Mr Mason was run down from behind by a Nissan car as he rode his bike North up Regent Street, \north of \Oxford Circus and near its junction (on the other side of the road) with Little Portland Street. The collision occurred at around 6.20 pm on 25th February. Sadly Mr Mason died of his injuries on 14th March.
At the outset the Coroner (to his considerable credit) asked his officer to read out a moving tribute to Michael Mason written by his daughter Anna Tatton-Brown. The tribute is set out here on Ross Lydall's blog
The Coroner then asked Mr Mason's daughter to give some evidence about his long experience riding bicycles.
Witness evidence and CCTV evidence was less than entirely clear but left no doubt that no witness aside from the Nissan driver failed to see Mr Mason on his bicycle. The evidence was quite clear that he had the required lights including a brightly flashing rear light fixed above a red reflector which would reflect back light from car headlights. The evidence was also clear that the area (as one might expect) was well lit by street lights. The CCTV footage did not cover the immediate location of the collision.
The scene in daylight and in different traffic conditions is shown on google thus
The fatal collision occurred just south and west of the traffic island in the photograph. you are looking North and you have to imagine the yellow line is not there. The bus stop has apparently moved as it was further North alongside the pedestrian island at the time of the collision.
Although some witnesses queried and offered explanations as to why Mr Mason was riding towards the centre of the road, the police investigator had no difficulty in agreeing that Mr Mason had every right to be there for any number of reasons and there is no possible criticism of his position in the road.
The collision investigator also gave evidence that the physical evidence on the car and the bicycle made it clear that this was a 'linear' collision with the bicycle and the car pointing in the same direction at the moment of impact. This ruled out any swerving immediately before the collision.Further the rear tyre left a mark and dent mid way between the centre line of the car and its offside. That is to say right in front of the position where the driver was seated.
The driver was commuting home in Hertfordshire from her work at a hairdresser's salon in central London. She was driving a 'motability' car owned by a disabled friend. She gave evidence consistent with her accounts to the police that she did not see Mr Mason or his bicycle at any time before the collision. She was travelling at somewhere between 20 and 30 mph and did not brake before impact. She carried on and parked 30 metres up the road before returning to the realisation she had hit a cyclist. In answer to a question which she was warned that she need not answer she accepted that if the cyclist was there (which from the physical evidence he unquestionably was) she should have seen him.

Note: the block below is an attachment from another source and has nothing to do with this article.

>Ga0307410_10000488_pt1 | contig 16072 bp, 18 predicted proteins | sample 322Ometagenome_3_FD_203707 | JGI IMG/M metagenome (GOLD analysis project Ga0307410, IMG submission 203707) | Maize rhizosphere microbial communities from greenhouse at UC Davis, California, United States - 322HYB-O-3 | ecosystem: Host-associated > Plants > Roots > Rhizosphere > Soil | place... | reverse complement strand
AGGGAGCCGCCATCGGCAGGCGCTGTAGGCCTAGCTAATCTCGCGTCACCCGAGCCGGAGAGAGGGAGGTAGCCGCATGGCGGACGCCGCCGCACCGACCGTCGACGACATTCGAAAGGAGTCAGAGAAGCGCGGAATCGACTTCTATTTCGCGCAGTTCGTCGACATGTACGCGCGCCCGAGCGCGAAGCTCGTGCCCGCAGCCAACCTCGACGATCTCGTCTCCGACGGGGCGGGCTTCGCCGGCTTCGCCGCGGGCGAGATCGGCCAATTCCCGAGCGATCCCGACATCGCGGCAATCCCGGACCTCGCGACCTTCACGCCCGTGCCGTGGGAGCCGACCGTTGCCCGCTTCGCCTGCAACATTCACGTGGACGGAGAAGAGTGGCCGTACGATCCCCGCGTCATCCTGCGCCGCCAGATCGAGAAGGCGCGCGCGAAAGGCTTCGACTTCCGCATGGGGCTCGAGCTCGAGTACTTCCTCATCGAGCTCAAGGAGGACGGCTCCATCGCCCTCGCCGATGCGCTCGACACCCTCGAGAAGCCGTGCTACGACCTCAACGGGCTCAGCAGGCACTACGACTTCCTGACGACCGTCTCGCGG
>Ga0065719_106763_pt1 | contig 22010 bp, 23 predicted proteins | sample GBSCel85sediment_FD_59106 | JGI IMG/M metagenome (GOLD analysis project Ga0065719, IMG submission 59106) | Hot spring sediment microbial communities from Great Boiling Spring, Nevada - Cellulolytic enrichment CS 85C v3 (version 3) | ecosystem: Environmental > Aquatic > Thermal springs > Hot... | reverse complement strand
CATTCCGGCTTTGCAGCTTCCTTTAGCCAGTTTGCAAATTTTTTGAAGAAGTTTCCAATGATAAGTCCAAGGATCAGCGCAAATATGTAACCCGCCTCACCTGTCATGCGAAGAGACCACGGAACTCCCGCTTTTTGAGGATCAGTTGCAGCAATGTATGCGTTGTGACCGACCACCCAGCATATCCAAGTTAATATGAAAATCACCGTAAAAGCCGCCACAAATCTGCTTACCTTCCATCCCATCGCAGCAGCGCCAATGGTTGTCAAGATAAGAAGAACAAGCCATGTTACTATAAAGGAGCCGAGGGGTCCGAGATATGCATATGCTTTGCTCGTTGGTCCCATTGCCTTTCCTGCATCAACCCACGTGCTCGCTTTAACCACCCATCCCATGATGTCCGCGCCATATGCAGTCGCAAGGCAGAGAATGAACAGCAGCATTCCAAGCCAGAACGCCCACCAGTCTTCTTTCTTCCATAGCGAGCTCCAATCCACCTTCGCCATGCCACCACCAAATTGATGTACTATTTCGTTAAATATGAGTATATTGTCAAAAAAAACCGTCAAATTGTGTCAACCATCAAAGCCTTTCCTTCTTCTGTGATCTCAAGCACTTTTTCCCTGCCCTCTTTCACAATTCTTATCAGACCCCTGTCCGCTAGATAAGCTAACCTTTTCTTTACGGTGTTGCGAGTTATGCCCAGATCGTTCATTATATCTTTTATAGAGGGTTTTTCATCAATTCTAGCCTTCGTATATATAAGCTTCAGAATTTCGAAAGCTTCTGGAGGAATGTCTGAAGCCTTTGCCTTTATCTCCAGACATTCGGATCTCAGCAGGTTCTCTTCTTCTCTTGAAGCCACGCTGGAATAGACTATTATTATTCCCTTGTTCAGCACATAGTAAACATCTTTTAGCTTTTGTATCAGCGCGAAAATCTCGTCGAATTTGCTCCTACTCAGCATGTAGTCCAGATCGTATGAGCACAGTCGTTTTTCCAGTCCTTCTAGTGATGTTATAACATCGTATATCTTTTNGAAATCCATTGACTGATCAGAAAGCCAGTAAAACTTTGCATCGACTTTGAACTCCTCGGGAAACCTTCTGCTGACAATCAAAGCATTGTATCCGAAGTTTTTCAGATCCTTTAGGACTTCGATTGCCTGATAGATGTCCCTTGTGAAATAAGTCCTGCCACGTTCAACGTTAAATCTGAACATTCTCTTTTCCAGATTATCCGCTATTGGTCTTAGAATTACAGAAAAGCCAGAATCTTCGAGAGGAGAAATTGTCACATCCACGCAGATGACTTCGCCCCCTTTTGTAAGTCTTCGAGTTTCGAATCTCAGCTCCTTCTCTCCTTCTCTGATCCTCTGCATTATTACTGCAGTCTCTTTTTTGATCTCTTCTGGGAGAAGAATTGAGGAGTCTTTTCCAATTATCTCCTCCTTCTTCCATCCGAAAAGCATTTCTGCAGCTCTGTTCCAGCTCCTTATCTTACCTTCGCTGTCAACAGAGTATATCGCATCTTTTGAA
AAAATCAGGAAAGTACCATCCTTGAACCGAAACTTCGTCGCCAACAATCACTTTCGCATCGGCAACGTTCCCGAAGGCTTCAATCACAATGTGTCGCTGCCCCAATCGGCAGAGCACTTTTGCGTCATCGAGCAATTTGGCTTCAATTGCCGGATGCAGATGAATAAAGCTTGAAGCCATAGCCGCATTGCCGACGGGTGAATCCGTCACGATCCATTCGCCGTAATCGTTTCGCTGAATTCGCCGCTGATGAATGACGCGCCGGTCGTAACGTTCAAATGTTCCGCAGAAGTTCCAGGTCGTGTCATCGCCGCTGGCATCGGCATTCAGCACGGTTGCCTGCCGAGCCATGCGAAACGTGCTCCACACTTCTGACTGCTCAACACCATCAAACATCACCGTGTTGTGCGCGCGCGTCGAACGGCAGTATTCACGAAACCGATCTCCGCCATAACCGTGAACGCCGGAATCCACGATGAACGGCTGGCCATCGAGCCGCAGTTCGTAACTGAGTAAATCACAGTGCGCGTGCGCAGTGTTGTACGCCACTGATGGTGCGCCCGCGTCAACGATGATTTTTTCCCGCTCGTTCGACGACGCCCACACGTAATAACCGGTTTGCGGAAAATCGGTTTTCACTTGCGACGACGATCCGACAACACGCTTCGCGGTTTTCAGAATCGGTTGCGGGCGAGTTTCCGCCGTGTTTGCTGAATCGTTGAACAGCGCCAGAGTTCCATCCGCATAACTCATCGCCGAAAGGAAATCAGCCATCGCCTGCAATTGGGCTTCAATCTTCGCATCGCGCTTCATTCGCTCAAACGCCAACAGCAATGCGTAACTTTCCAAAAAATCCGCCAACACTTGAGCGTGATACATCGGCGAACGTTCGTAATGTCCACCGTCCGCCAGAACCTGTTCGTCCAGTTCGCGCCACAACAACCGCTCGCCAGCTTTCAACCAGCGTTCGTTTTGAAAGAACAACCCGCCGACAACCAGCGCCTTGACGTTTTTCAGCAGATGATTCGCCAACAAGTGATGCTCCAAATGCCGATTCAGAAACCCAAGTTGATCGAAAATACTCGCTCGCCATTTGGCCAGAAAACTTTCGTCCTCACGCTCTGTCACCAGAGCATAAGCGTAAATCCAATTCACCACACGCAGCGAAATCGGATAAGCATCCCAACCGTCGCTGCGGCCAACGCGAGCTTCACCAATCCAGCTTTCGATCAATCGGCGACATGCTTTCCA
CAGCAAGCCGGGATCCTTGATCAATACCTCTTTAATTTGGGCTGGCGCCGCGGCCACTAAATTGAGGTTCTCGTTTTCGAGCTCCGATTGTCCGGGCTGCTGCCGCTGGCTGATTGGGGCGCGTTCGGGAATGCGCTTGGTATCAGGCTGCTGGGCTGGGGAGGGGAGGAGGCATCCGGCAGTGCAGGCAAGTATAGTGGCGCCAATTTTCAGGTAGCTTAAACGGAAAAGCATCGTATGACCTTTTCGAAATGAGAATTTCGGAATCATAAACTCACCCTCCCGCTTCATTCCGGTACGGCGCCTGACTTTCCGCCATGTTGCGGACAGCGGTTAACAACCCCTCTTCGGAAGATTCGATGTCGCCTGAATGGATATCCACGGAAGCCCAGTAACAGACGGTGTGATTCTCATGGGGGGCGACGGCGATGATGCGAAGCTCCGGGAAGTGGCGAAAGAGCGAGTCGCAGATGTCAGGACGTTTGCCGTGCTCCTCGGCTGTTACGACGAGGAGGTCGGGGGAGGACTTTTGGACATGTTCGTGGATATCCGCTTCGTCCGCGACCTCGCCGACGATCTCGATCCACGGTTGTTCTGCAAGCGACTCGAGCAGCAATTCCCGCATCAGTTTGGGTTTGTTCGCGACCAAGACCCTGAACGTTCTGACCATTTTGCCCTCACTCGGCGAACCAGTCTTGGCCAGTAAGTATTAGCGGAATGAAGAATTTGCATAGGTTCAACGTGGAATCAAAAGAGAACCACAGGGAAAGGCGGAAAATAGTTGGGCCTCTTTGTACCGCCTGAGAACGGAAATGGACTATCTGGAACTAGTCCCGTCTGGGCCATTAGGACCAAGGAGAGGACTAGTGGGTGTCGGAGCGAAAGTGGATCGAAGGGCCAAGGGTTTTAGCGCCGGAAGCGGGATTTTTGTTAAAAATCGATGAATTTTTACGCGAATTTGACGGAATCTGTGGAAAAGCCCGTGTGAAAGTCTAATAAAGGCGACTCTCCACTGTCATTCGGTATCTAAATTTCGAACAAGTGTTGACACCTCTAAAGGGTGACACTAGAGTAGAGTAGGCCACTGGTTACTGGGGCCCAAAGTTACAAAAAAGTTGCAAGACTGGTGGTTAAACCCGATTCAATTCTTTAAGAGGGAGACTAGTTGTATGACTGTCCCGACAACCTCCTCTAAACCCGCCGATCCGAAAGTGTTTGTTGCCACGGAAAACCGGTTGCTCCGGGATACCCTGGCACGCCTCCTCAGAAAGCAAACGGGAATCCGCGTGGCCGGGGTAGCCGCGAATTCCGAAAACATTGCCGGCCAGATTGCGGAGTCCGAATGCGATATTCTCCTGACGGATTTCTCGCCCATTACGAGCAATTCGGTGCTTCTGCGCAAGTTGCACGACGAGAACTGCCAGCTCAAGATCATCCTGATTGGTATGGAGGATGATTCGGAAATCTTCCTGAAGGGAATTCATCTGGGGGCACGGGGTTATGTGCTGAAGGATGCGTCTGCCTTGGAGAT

The driver was asked questions about her eye-sight. She passed the police's vision test (reading a numberplate) at the scene at night using her distance vision spectacles. She kept about her person a further pair of spectacles for reading and was adamant that at the time of the collision she was wearing the distance vision spectacles used to demonstrate acceptable vision to the police.
A detective from the Serious Collisions Investigation Unit confirmed to the Coroner that there were no criminal proceedings taken against the driver and that decision had been taken by the Metropolitan Police without reference to the CPS.
The Coroner returned a finding of accidental death and declined an invitation to consider a Prevention of Future Death Report relating to a default 20 mph speed limit. He observed that when the Met Police collision investigator was invited to consider whether a 20 mph speed limit would save lives he regarded such a notion as speculative. He commented that Mr Mason had not been wearing hi-viz or a helmet but did not go so far as to suggest that either would have made any difference. (Indeed he could not have suggested any causal relevance as there was absolutely no evidence of such).
I have only included reference to that which came out in Court and have not covered everything but this should be sufficient to give a reasonable impression of the evidence and the decisions taken.
Bewildering decision by the police based on the account hereReplyDelete
Thanks for the report.ReplyDelete
In my opinion it is more evidence to back up the view that unless there is some undeniable evidence of intentionally dangerous behaviour, incidents involving motorists colliding with cyclists are treated, at best, as cases of civil liability in negligence. I.e. such incidents attract no more criminal responsibility than as if the motorist had struck another car causing nothing more than a bit of bent metal and some soft tissue injuries.